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‘Narrow-minded’: Bill 21 explained | The Charlatan, Carleton’s independent newspaper

Amatur Rahman Salam-Alada,* a second-year journalism student at Carleton University, once dreamed of moving to Québec after graduating. Tired of Ottawa, she wanted to work for CBC Montréal or a French-language magazine.

However, she said she realized working in Québec was not viable as a young Muslim woman because of the racism she would face. The problem, she said, extends far beyond civil service.

Salam-Alada’s struggle is common for Muslim women in Québec.

Second-year Carleton University journalism student Amatur Rahman Salam-Alada is seen in a portrait on Tuesday, Mar. 29, 2022 in Ottawa, Ont. [Photo by Spencer Colby/The Charlatan]

Québec’s Act respecting the secularity of the Statecommonly referred to as Bill 21, was enacted on June 16, 2019.

The act states people must keep their face uncovered to receive certain government services, affecting those who wear niqab, among other religious body coverings. It also prohibits public servants from wearing religious symbols while on duty. This includes police officers, legal authorities such as judges, government leaders and educators.

Critics of Bill 21 argue that it unfairly targets people unable to hide their religious symbols. For example, a small crucifix or cross necklace is easily hidden beneath clothing, unlike a niqab or a hijab.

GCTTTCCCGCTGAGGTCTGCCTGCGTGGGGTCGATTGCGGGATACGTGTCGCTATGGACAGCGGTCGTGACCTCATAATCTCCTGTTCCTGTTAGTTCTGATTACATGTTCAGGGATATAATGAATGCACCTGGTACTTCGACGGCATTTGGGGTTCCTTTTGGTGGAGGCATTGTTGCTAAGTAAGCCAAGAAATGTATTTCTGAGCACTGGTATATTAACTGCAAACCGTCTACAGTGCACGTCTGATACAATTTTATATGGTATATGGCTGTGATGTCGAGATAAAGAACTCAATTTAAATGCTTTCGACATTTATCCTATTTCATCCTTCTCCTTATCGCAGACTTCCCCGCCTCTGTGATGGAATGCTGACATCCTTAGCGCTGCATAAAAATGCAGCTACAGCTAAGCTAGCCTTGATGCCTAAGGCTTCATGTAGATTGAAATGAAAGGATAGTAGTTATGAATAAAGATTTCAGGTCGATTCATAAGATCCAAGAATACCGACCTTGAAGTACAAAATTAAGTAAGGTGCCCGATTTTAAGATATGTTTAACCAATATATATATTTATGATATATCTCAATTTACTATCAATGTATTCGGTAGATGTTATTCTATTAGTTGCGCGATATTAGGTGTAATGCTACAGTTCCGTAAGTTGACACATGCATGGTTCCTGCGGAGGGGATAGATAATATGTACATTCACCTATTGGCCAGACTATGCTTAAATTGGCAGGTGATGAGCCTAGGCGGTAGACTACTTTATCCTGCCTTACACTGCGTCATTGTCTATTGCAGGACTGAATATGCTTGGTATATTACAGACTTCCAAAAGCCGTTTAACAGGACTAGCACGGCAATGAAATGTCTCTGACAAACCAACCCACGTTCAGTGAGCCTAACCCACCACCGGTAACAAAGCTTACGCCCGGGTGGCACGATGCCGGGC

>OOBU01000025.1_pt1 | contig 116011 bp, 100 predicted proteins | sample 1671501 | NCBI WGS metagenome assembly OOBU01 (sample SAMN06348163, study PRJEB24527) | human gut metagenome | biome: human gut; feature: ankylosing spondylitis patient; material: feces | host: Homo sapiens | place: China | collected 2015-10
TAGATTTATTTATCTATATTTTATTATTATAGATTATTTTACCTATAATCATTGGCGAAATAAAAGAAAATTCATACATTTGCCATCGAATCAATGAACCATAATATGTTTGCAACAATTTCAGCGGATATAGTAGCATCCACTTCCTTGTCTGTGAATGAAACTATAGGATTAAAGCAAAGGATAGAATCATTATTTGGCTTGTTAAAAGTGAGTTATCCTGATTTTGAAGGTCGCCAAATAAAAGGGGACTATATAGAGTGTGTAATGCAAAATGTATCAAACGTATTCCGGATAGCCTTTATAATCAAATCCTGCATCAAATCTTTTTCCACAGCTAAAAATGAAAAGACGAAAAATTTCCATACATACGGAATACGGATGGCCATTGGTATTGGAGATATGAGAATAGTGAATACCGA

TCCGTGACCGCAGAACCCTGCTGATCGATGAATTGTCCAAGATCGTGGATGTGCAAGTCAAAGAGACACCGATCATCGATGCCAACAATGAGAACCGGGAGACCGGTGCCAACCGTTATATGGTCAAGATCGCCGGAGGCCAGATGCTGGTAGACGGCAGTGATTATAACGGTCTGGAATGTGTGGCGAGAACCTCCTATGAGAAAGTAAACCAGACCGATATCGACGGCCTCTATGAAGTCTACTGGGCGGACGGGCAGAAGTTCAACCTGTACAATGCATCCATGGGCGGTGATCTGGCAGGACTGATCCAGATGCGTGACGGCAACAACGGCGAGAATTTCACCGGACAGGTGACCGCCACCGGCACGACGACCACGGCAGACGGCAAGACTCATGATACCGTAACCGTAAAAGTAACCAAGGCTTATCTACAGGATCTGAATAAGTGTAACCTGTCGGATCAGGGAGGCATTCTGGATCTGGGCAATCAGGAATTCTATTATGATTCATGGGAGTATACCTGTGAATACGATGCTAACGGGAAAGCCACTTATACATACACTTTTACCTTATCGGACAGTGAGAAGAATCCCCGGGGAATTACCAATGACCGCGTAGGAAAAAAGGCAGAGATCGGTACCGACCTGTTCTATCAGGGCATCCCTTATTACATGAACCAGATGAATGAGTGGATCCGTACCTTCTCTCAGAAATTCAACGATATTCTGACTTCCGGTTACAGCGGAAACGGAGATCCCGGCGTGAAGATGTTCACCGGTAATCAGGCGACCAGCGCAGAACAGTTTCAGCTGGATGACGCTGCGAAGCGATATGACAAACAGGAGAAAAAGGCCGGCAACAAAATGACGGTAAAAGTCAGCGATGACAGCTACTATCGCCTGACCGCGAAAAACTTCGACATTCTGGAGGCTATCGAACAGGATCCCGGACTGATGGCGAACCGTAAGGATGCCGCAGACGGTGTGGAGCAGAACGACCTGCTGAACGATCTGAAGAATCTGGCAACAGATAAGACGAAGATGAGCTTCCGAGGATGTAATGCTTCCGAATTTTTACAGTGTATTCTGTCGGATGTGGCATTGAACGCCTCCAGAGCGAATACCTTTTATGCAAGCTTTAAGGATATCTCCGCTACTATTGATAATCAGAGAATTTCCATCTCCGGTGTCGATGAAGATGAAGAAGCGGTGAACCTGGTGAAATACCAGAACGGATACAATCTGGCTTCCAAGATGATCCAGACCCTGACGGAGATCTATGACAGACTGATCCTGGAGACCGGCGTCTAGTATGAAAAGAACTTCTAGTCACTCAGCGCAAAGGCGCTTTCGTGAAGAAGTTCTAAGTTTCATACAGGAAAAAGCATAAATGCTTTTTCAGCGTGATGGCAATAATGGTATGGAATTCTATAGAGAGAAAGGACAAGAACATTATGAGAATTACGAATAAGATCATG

According to Salam-Alada, the government’s limited understanding of religious symbols is cause for concern. Many symbols are valuable and represent key beliefs in religion, like crosses in Christianity. What often appears to be jewelry and clothing can carry important meaning for those who are religious.

Bill 21 has been controversial among Canadians. Some believe the act promotes religious bias, while others believe it frees them from religious oppression. The legislative intent is simple: To establish the Québec government as the ultimate authority within the province.

A brief history lesson

Bill 21 is not Québec’s first attempt to ban religious symbols in the public sphere. An Act to foster adherence to State religious neutrality and, in particular, to provide a framework for requests for accommodations on religious grounds in certain bodiesbetter known as Bill 62, was enacted in 2017. Bill 62 also banned individuals who wear face coverings from receiving government services, such as passport photos.

Philippe Couillard, former Quebec premier and Liberal Party leader, enacted Bill 62. The legislation was suspended in 2018, but what Bill 62 failed to accomplish would see success under the Coalition Avenir Québec (CAQ).